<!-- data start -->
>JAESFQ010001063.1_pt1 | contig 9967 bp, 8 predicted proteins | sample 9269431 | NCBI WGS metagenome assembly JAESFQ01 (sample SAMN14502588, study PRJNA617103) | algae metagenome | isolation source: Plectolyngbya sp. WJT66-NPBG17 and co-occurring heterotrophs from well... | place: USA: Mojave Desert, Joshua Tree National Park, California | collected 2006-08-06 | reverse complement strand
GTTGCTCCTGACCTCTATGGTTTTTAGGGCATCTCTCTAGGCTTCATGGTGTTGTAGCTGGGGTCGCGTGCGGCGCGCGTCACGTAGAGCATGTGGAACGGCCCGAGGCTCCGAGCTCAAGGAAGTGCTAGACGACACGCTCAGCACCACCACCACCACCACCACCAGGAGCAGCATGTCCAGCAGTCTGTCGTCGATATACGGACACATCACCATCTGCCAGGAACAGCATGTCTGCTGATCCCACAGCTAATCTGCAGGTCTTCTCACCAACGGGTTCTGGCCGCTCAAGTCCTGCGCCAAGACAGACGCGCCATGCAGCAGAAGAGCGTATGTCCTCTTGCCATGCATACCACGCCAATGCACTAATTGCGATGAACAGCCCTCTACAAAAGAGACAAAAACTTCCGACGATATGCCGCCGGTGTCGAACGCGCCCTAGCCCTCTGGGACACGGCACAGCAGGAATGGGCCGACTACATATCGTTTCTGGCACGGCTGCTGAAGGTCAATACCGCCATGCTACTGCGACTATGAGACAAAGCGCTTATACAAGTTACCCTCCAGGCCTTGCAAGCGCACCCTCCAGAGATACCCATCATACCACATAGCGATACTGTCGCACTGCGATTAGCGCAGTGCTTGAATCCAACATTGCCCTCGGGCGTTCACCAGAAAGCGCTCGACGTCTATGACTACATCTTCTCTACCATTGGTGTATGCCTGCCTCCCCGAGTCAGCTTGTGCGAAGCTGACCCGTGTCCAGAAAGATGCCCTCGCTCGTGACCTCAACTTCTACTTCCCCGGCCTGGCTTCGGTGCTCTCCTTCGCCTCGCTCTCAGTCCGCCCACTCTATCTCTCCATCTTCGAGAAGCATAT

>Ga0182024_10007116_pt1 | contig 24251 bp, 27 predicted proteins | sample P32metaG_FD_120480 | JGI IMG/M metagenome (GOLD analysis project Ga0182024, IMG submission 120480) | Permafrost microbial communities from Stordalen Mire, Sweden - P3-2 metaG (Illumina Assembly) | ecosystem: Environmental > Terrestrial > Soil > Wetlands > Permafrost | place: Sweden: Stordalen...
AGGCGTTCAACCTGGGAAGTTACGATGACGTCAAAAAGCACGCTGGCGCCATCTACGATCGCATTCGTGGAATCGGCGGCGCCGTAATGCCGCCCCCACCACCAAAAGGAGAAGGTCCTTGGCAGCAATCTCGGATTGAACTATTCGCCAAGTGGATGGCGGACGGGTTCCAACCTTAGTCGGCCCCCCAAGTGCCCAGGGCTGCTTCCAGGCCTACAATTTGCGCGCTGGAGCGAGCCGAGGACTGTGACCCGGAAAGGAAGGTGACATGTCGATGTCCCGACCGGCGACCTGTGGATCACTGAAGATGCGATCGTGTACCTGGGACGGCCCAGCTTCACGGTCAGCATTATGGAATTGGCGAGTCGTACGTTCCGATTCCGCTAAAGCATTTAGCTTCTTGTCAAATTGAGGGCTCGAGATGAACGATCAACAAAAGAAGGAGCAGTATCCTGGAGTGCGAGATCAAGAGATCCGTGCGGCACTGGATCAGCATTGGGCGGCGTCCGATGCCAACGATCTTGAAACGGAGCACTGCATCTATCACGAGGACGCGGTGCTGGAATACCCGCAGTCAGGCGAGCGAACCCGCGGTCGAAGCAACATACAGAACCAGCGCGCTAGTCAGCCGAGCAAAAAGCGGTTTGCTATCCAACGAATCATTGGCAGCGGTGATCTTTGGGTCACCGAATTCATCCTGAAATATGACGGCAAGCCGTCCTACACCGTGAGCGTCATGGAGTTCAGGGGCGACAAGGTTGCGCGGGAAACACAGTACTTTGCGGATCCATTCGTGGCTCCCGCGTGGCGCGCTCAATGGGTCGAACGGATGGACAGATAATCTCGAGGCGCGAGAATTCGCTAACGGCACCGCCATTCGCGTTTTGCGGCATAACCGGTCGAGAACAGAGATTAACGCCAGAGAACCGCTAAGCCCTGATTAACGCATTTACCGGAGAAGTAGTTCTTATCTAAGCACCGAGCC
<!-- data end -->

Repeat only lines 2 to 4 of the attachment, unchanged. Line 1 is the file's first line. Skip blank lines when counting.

GTTGCTCCTGACCTCTATGGTTTTTAGGGCATCTCTCTAGGCTTCATGGTGTTGTAGCTGGGGTCGCGTGCGGCGCGCGTCACGTAGAGCATGTGGAACGGCCCGAGGCTCCGAGCTCAAGGAAGTGCTAGACGACACGCTCAGCACCACCACCACCACCACCACCAGGAGCAGCATGTCCAGCAGTCTGTCGTCGATATACGGACACATCACCATCTGCCAGGAACAGCATGTCTGCTGATCCCACAGCTAATCTGCAGGTCTTCTCACCAACGGGTTCTGGCCGCTCAAGTCCTGCGCCAAGACAGACGCGCCATGCAGCAGAAGAGCGTATGTCCTCTTGCCATGCATACCACGCCAATGCACTAATTGCGATGAACAGCCCTCTACAAAAGAGACAAAAACTTCCGACGATATGCCGCCGGTGTCGAACGCGCCCTAGCCCTCTGGGACACGGCACAGCAGGAATGGGCCGACTACATATCGTTTCTGGCACGGCTGCTGAAGGTCAATACCGCCATGCTACTGCGACTATGAGACAAAGCGCTTATACAAGTTACCCTCCAGGCCTTGCAAGCGCACCCTCCAGAGATACCCATCATACCACATAGCGATACTGTCGCACTGCGATTAGCGCAGTGCTTGAATCCAACATTGCCCTCGGGCGTTCACCAGAAAGCGCTCGACGTCTATGACTACATCTTCTCTACCATTGGTGTATGCCTGCCTCCCCGAGTCAGCTTGTGCGAAGCTGACCCGTGTCCAGAAAGATGCCCTCGCTCGTGACCTCAACTTCTACTTCCCCGGCCTGGCTTCGGTGCTCTCCTTCGCCTCGCTCTCAGTCCGCCCACTCTATCTCTCCATCTTCGAGAAGCATAT

>Ga0182024_10007116_pt1 | contig 24251 bp, 27 predicted proteins | sample P32metaG_FD_120480 | JGI IMG/M metagenome (GOLD analysis project Ga0182024, IMG submission 120480) | Permafrost microbial communities from Stordalen Mire, Sweden - P3-2 metaG (Illumina Assembly) | ecosystem: Environmental > Terrestrial > Soil > Wetlands > Permafrost | place: Sweden: Stordalen...
AGGCGTTCAACCTGGGAAGTTACGATGACGTCAAAAAGCACGCTGGCGCCATCTACGATCGCATTCGTGGAATCGGCGGCGCCGTAATGCCGCCCCCACCACCAAAAGGAGAAGGTCCTTGGCAGCAATCTCGGATTGAACTATTCGCCAAGTGGATGGCGGACGGGTTCCAACCTTAGTCGGCCCCCCAAGTGCCCAGGGCTGCTTCCAGGCCTACAATTTGCGCGCTGGAGCGAGCCGAGGACTGTGACCCGGAAAGGAAGGTGACATGTCGATGTCCCGACCGGCGACCTGTGGATCACTGAAGATGCGATCGTGTACCTGGGACGGCCCAGCTTCACGGTCAGCATTATGGAATTGGCGAGTCGTACGTTCCGATTCCGCTAAAGCATTTAGCTTCTTGTCAAATTGAGGGCTCGAGATGAACGATCAACAAAAGAAGGAGCAGTATCCTGGAGTGCGAGATCAAGAGATCCGTGCGGCACTGGATCAGCATTGGGCGGCGTCCGATGCCAACGATCTTGAAACGGAGCACTGCATCTATCACGAGGACGCGGTGCTGGAATACCCGCAGTCAGGCGAGCGAACCCGCGGTCGAAGCAACATACAGAACCAGCGCGCTAGTCAGCCGAGCAAAAAGCGGTTTGCTATCCAACGAATCATTGGCAGCGGTGATCTTTGGGTCACCGAATTCATCCTGAAATATGACGGCAAGCCGTCCTACACCGTGAGCGTCATGGAGTTCAGGGGCGACAAGGTTGCGCGGGAAACACAGTACTTTGCGGATCCATTCGTGGCTCCCGCGTGGCGCGCTCAATGGGTCGAACGGATGGACAGATAATCTCGAGGCGCGAGAATTCGCTAACGGCACCGCCATTCGCGTTTTGCGGCATAACCGGTCGAGAACAGAGATTAACGCCAGAGAACCGCTAAGCCCTGATTAACGCATTTACCGGAGAAGTAGTTCTTATCTAAGCACCGAGCC